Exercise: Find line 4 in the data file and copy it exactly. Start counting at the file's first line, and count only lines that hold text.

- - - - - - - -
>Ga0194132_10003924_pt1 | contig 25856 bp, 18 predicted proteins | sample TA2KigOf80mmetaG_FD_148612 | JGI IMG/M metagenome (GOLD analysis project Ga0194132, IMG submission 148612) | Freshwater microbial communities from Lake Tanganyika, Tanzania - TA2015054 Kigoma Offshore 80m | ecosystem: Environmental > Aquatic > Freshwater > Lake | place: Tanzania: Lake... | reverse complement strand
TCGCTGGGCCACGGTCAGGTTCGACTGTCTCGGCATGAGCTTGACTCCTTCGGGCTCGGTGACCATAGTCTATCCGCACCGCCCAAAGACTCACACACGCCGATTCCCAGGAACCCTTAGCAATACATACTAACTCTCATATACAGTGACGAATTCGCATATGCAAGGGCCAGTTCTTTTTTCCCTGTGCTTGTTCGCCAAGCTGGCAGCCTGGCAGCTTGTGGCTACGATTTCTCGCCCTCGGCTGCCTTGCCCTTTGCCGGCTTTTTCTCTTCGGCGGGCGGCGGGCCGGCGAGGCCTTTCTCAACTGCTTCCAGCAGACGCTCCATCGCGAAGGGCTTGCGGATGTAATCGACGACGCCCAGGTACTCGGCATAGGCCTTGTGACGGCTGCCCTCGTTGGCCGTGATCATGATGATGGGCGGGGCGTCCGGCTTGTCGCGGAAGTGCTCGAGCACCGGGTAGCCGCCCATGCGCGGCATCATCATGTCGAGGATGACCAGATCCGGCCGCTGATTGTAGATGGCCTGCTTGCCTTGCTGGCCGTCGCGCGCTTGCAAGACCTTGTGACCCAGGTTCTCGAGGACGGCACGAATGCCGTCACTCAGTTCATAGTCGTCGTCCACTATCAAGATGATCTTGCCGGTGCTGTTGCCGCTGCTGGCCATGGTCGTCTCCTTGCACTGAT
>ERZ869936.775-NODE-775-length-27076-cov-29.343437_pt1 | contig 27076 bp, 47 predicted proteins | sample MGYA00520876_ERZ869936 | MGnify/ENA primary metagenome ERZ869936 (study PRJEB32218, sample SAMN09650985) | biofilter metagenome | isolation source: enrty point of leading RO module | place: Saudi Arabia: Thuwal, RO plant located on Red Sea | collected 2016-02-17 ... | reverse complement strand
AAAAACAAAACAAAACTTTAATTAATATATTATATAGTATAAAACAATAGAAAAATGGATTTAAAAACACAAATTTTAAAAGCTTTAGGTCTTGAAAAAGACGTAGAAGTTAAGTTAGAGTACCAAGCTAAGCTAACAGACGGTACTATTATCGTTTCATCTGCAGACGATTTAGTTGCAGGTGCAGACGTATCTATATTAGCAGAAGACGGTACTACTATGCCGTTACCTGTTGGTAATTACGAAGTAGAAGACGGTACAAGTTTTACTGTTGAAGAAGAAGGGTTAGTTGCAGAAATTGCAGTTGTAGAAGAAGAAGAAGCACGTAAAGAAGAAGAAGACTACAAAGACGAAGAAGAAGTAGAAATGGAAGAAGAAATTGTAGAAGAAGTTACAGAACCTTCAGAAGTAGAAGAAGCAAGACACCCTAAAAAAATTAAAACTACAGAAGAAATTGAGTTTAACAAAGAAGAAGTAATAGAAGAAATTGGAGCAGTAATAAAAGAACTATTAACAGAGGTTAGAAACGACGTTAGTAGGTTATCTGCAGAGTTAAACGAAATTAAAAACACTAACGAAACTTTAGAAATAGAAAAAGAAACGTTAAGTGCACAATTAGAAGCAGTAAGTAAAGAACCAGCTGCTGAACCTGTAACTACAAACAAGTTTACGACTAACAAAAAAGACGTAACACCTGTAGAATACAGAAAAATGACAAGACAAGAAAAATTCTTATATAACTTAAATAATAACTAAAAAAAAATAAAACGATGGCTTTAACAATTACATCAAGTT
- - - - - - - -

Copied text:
AAAAACAAAACAAAACTTTAATTAATATATTATATAGTATAAAACAATAGAAAAATGGATTTAAAAACACAAATTTTAAAAGCTTTAGGTCTTGAAAAAGACGTAGAAGTTAAGTTAGAGTACCAAGCTAAGCTAACAGACGGTACTATTATCGTTTCATCTGCAGACGATTTAGTTGCAGGTGCAGACGTATCTATATTAGCAGAAGACGGTACTACTATGCCGTTACCTGTTGGTAATTACGAAGTAGAAGACGGTACAAGTTTTACTGTTGAAGAAGAAGGGTTAGTTGCAGAAATTGCAGTTGTAGAAGAAGAAGAAGCACGTAAAGAAGAAGAAGACTACAAAGACGAAGAAGAAGTAGAAATGGAAGAAGAAATTGTAGAAGAAGTTACAGAACCTTCAGAAGTAGAAGAAGCAAGACACCCTAAAAAAATTAAAACTACAGAAGAAATTGAGTTTAACAAAGAAGAAGTAATAGAAGAAATTGGAGCAGTAATAAAAGAACTATTAACAGAGGTTAGAAACGACGTTAGTAGGTTATCTGCAGAGTTAAACGAAATTAAAAACACTAACGAAACTTTAGAAATAGAAAAAGAAACGTTAAGTGCACAATTAGAAGCAGTAAGTAAAGAACCAGCTGCTGAACCTGTAACTACAAACAAGTTTACGACTAACAAAAAAGACGTAACACCTGTAGAATACAGAAAAATGACAAGACAAGAAAAATTCTTATATAACTTAAATAATAACTAAAAAAAAATAAAACGATGGCTTTAACAATTACATCAAGTT